The preferred ethylene-propylene copolymer and ethylene-propylene-diene terpolymer for the three component blend are the same as described above for the two component blend. The preferred ethylene-vinyl acetate copolymer should contain at least 5% vinyl acetate with an MI of 0.1 or above. The blend properties are shown to improve with increasing vinyl acetate concentration up to the preferred range disclosed herein. The processability of the blend on rotational molding machines improves when the polyethylene and the EVA copolymer components have a good match of melt viscosities.

SPECIFIC EXAMPLES EXAMPLE 1

A blend of 15% ethylene-propylene-diene terpolymer having a Mooney viscosity of about 50 (ML1+4/250 F.) and 85% of ethylene-hexene-1 copolymer of 0.955 density and 18 MI was produced on a Banbury mixer. The mixing times was 31/2 minutes, achieving a drop temperature of approximately 320 F. The mixture was dropped into an extruder and pelletized. The resulting blend has a nominal MI of 6.5 and 0.942 density. A comparison of parts rotomolded from this blend and other commercial rotomolding resins under the same molding conditions show that the blend of this example is characterized by excellent impact strength and dimensional stability (very low warpage) plus smooth glass-like interior surfaces and an unusually wide range of molding temperature and cycle times.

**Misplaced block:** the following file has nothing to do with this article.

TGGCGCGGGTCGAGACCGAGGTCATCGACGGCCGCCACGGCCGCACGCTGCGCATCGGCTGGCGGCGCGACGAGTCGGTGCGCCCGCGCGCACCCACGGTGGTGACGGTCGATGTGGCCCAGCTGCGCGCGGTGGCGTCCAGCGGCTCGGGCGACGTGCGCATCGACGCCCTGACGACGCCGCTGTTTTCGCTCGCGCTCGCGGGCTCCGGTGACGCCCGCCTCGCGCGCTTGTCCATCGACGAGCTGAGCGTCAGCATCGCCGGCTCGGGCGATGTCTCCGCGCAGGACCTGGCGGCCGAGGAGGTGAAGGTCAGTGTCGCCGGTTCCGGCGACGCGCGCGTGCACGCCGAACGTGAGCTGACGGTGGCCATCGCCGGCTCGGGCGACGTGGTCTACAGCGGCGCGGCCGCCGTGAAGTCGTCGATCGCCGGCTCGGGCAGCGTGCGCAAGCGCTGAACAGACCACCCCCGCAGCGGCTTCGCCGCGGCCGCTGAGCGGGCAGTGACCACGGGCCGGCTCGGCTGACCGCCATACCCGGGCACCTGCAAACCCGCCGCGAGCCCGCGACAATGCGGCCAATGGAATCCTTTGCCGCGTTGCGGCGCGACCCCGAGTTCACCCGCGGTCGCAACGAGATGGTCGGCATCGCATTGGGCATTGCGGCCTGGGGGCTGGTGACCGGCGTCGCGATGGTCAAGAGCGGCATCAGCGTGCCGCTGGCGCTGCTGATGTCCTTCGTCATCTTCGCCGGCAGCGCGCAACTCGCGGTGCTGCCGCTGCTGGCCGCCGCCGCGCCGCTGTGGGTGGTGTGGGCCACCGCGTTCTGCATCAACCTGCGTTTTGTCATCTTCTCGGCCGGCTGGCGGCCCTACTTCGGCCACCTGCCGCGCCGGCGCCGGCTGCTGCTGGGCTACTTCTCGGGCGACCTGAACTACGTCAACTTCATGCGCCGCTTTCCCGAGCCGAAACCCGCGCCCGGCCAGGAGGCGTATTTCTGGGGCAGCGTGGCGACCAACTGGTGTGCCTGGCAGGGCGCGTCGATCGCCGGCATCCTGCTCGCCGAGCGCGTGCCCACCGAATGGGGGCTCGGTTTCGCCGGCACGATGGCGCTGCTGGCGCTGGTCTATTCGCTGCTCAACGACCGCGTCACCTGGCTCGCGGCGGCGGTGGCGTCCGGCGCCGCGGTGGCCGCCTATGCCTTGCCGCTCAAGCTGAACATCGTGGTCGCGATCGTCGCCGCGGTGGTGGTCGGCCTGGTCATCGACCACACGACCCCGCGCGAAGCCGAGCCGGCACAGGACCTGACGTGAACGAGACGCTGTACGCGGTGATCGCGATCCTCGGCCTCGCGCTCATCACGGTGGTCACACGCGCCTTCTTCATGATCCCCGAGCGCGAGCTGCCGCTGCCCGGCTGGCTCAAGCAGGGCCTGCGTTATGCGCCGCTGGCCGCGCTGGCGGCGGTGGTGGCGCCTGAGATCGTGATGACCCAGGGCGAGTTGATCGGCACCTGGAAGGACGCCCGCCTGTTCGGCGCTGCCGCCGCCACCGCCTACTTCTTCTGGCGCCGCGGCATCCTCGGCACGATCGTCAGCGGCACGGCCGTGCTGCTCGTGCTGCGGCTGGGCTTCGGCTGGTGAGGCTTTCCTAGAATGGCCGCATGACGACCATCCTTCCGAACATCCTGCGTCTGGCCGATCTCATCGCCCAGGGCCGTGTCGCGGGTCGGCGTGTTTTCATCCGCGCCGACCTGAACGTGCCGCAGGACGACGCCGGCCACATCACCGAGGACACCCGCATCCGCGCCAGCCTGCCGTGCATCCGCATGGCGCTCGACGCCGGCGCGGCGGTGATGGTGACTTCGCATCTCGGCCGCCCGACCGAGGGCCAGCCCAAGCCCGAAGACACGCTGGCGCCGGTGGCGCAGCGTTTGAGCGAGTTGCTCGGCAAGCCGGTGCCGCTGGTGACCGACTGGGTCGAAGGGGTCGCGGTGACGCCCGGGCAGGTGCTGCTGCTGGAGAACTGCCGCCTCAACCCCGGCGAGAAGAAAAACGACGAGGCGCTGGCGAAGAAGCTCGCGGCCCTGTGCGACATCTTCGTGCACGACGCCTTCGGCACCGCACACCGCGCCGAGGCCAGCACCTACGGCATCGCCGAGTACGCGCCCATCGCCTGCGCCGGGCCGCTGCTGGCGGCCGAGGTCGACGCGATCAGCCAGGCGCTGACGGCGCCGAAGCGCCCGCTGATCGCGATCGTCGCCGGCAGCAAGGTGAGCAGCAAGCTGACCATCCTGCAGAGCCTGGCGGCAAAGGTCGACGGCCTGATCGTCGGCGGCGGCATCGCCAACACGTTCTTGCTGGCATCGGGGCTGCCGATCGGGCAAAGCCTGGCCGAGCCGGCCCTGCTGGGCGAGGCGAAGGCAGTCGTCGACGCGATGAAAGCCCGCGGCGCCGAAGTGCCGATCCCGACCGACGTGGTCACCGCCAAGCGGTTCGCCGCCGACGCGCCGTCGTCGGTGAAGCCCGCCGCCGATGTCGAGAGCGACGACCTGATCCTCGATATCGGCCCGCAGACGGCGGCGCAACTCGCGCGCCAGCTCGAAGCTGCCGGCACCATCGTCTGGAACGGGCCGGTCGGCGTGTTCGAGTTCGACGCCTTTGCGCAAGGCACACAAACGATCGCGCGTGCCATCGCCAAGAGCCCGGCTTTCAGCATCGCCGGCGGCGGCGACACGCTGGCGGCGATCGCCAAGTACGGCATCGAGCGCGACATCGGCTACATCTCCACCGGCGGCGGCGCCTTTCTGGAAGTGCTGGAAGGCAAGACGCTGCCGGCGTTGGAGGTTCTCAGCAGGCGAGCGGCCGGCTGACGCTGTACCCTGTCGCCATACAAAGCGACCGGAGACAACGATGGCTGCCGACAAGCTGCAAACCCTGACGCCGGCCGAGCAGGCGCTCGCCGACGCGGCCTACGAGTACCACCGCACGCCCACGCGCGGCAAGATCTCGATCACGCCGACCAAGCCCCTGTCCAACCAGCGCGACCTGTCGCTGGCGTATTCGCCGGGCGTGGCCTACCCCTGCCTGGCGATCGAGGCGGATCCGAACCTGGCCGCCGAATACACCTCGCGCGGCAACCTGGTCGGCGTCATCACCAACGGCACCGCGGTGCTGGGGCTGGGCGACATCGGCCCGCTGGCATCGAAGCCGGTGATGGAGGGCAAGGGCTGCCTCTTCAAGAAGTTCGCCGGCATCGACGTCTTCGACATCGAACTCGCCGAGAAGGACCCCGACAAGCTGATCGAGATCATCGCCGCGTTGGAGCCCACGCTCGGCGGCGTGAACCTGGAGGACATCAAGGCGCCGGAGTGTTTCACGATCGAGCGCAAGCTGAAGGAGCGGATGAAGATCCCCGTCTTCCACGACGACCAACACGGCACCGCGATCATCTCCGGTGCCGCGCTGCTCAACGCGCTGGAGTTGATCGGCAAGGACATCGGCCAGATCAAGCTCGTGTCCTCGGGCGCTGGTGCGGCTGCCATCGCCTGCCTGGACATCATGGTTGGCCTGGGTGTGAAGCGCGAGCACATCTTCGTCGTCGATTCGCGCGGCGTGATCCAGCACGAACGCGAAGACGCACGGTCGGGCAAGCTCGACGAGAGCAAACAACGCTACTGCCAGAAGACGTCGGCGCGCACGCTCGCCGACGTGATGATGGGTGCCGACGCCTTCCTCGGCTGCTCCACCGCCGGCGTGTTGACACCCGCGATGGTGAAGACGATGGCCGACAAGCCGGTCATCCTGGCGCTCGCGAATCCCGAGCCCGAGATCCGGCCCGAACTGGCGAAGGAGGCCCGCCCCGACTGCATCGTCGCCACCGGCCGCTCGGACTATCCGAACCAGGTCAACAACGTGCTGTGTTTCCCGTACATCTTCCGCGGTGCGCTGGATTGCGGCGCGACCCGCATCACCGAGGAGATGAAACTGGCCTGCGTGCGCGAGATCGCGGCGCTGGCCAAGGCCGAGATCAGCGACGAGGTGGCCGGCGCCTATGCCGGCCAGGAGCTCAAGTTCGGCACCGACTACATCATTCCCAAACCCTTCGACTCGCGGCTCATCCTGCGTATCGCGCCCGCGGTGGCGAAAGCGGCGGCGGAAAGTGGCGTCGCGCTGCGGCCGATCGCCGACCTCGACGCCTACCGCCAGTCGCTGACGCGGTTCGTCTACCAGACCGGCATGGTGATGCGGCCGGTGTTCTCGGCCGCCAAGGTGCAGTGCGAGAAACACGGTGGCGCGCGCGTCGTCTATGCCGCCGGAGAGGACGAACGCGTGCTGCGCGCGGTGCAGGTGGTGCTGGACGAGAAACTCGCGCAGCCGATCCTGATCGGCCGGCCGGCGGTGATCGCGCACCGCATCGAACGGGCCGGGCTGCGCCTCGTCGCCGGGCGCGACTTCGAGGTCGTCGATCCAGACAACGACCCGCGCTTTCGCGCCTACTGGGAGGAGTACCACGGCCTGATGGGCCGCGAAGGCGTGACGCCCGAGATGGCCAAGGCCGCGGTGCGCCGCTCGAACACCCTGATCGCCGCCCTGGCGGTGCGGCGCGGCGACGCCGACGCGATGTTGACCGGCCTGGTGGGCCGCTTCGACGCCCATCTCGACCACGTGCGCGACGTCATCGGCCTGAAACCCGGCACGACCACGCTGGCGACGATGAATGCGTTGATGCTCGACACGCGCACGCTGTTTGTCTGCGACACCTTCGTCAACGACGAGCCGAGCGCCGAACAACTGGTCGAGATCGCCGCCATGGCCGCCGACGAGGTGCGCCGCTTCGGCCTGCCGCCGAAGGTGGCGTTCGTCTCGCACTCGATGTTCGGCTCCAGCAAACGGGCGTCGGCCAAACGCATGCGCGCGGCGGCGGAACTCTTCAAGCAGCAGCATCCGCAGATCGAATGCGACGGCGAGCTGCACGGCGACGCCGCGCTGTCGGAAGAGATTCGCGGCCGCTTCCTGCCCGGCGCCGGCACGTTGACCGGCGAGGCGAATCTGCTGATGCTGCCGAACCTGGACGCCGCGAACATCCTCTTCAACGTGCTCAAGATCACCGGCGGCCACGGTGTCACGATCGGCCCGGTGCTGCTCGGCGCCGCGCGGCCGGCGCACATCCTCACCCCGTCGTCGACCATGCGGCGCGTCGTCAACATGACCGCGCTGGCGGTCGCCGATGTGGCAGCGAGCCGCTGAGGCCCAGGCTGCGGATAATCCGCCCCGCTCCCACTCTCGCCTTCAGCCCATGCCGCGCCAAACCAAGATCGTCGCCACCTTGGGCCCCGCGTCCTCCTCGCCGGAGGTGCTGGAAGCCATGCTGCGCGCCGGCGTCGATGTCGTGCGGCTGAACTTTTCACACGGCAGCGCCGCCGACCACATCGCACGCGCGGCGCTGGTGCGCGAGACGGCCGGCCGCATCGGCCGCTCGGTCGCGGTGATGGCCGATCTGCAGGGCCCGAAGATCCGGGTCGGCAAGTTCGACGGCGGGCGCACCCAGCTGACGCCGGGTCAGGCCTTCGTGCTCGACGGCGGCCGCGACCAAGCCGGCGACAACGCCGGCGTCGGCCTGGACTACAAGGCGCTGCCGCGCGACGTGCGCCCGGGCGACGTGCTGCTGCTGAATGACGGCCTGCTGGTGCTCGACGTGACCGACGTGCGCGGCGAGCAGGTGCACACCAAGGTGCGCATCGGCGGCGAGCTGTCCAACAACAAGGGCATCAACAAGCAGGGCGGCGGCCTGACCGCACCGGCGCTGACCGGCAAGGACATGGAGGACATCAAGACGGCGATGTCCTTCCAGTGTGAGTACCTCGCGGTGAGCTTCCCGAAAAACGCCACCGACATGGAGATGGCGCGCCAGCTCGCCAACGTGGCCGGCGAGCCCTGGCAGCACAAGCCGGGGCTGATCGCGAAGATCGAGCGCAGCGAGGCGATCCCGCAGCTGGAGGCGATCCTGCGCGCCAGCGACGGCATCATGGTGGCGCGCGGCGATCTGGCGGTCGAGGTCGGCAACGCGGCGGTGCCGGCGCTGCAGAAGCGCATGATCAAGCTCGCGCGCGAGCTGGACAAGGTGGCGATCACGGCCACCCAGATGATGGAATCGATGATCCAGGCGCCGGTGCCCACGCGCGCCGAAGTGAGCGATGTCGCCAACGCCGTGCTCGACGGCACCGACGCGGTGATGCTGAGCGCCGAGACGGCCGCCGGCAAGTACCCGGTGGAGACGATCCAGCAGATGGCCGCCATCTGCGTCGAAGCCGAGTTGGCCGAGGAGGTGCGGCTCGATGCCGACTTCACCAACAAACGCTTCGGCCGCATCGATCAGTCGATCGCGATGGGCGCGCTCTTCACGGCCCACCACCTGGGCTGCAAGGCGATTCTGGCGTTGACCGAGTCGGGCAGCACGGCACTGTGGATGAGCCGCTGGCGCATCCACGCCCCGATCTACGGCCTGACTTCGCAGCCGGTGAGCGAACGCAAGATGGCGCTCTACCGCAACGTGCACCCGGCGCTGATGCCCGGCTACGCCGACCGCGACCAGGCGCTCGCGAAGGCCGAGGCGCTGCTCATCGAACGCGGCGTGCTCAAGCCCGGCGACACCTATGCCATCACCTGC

EXAMPLE 2

A nominal 0.96+density and 6.0 MI blend of high density polyethylene was made under similar conditions as in Example 1. The rotomolded parts from this resin show very poor dimensional stability (warpage was so bad that the part was useless), very rough interior surface, and very low resistance to tear.

EXAMPLE 3

A comparison between the physical properties of rotomolded parts from the blend in Example 1 and a direct synthesis copolymer rotomolding resin is shown in Chart I.

______________________________________CHART IPhysical Properties of Rotomolded Parts        Blend in HDPE Copolymer        Ex.1     Rotomolding Resin______________________________________MI (g/10 min)  7.1        4.5Density (g/cc) 0.936      0.935Tensile Impact(ft-lbs/in2)          64         21Notched Izod(ft-lbs/in width)          4.6(P)     0.81(C)Bell ESCR F50 (hrs)          4.3        break on bending______________________________________

The above results indicate that the blend of this invention has significantly better properties on rotomolded structures than that of HDPE copolymer resins with similar MI and density properties but produced by direct synthesis.

EXAMPLES 4-8

The effect of EPDM rubber concentration on the physical properties of the plaques compression molded from these blends is shown in Chart II. The materials and mixing conditions are the same as in Example 1.